An exploration into the power of expression through words, music and gesture. This uplifting short documents the inspiring journey of Alwyn, a professional Blues musician who following a stroke, lost the ability to communicate verbally, and with it the passion and motivation to continue playing music.
The first part is in my “native language,” and then the second part provides a translation, or at least an explanation. This is not a look-at-the-autie gawking freakshow as much as it is a statement about what gets considered thought, intelligence, personhood, language, and communication, and what does not.
My name is Mac and I was diagnosed with Asperger’s Syndrome in 5th grade. Much of elementary school I spent frustrated and angry at my inability to understand my peers and converse with them. The diagnosis finally gave me a reason for my struggle; it galvanized me to work hard in trying to learn how to imitate and eventually understand the behavior of other people. It also helped when I started playing the “World of Warcraft” video game. When playing this game, I could see how people conversed in text form and was able to take the time to edit my responses without the awkwardness of making eye contact or the pressure to respond quickly. I began to improve socially and soon found I had made some good friends who understood I had difficulty, but thought no less of me. Though I now was able to talk to others, I still found it stressful. Something that has helped is my archery, which has taught me to keep calm and not let emotion get to me. I am currently a sophomore in a charter high school. Many of the negative symptoms that once plagued me have either disappeared from view or [...] continue the story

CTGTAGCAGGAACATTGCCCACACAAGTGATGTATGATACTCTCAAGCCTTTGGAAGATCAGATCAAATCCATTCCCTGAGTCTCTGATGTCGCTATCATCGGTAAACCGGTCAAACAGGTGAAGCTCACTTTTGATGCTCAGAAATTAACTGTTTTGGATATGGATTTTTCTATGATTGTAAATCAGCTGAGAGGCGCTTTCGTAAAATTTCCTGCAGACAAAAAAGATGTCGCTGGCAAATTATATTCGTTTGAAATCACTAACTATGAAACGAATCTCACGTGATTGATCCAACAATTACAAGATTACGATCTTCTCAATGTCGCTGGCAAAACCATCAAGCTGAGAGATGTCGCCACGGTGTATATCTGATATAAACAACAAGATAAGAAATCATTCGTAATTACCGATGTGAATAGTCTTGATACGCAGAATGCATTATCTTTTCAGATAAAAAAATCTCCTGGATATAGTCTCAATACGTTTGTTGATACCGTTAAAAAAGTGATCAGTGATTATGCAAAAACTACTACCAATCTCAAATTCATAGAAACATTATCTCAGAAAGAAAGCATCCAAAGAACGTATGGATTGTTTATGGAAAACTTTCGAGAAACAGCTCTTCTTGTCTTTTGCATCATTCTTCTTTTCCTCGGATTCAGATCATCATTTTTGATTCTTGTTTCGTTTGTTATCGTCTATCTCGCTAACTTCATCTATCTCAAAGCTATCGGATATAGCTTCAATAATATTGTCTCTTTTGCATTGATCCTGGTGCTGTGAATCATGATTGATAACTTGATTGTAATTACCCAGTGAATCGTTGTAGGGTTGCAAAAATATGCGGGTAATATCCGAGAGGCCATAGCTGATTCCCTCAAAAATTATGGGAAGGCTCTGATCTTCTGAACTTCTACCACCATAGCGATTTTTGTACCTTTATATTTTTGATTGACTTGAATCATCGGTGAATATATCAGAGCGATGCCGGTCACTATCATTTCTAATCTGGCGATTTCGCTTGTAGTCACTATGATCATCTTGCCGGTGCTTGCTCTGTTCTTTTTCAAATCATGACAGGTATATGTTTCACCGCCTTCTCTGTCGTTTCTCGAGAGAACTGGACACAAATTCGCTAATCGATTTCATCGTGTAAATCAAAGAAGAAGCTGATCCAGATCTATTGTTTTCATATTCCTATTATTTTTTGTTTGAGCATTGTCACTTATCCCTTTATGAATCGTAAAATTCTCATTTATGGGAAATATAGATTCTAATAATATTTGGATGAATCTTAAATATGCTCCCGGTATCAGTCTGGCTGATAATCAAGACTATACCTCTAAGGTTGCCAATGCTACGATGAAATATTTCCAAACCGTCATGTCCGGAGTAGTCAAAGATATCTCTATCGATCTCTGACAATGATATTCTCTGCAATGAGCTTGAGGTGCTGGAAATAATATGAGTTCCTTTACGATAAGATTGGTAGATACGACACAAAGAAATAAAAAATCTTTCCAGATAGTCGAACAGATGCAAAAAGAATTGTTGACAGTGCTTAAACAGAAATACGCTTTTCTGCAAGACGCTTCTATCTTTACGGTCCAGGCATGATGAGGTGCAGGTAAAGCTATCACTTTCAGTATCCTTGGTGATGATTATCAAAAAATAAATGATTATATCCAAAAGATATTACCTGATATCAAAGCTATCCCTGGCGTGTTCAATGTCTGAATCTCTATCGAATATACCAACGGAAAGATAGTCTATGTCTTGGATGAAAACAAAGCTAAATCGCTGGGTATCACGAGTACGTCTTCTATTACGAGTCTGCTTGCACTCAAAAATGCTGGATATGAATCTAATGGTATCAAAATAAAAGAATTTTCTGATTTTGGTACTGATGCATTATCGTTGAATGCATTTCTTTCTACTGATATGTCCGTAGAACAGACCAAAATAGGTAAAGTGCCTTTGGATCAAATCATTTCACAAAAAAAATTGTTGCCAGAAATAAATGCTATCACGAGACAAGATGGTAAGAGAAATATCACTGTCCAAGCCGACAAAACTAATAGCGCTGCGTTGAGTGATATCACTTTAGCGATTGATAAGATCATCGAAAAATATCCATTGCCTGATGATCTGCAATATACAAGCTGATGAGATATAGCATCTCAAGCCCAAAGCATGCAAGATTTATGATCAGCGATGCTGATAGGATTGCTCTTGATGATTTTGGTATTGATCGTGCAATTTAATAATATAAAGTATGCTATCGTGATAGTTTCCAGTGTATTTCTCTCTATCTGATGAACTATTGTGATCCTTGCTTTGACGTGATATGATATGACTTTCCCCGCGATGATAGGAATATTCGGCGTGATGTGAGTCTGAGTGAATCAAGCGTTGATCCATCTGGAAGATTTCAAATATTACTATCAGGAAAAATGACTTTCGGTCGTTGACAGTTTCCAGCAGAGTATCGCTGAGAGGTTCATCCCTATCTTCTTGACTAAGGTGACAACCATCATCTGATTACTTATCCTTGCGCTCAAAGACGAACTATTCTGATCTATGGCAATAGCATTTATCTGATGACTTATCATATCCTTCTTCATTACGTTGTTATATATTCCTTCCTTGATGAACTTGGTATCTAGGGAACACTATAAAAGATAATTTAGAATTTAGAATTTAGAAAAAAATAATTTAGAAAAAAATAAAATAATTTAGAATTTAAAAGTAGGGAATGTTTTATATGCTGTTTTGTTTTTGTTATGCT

My wife has pancreatic cancer. Her visitors are coming less and less. What can I do?
First, it’s time to rally the troops and give your wife’s friends and family members a pep talk about the important role they play in her life. Battling a life-threatening illness, enduring pain from cancer and its treatments, and facing the threat of dying might make people want close friends and family nearby to make them feel safe, loved, and not alone. Your friends need to know how much you and your wife need them to be a part of her daily life at this time. People may not realize the positive impact of their attention and energy, even if all they do is simply sit with the cancer patient watching television for an hour. Your wife benefits from their company, so make sure to communicate your and your wife’s needs to the loving group of people who surround you. Give them feedback on what is helpful and not helpful to your wife as she goes through different stages of cancer treatment. Open communication will be helpful to all involved.
Please also be sensitive to how your wife’s cancer [...] continue the story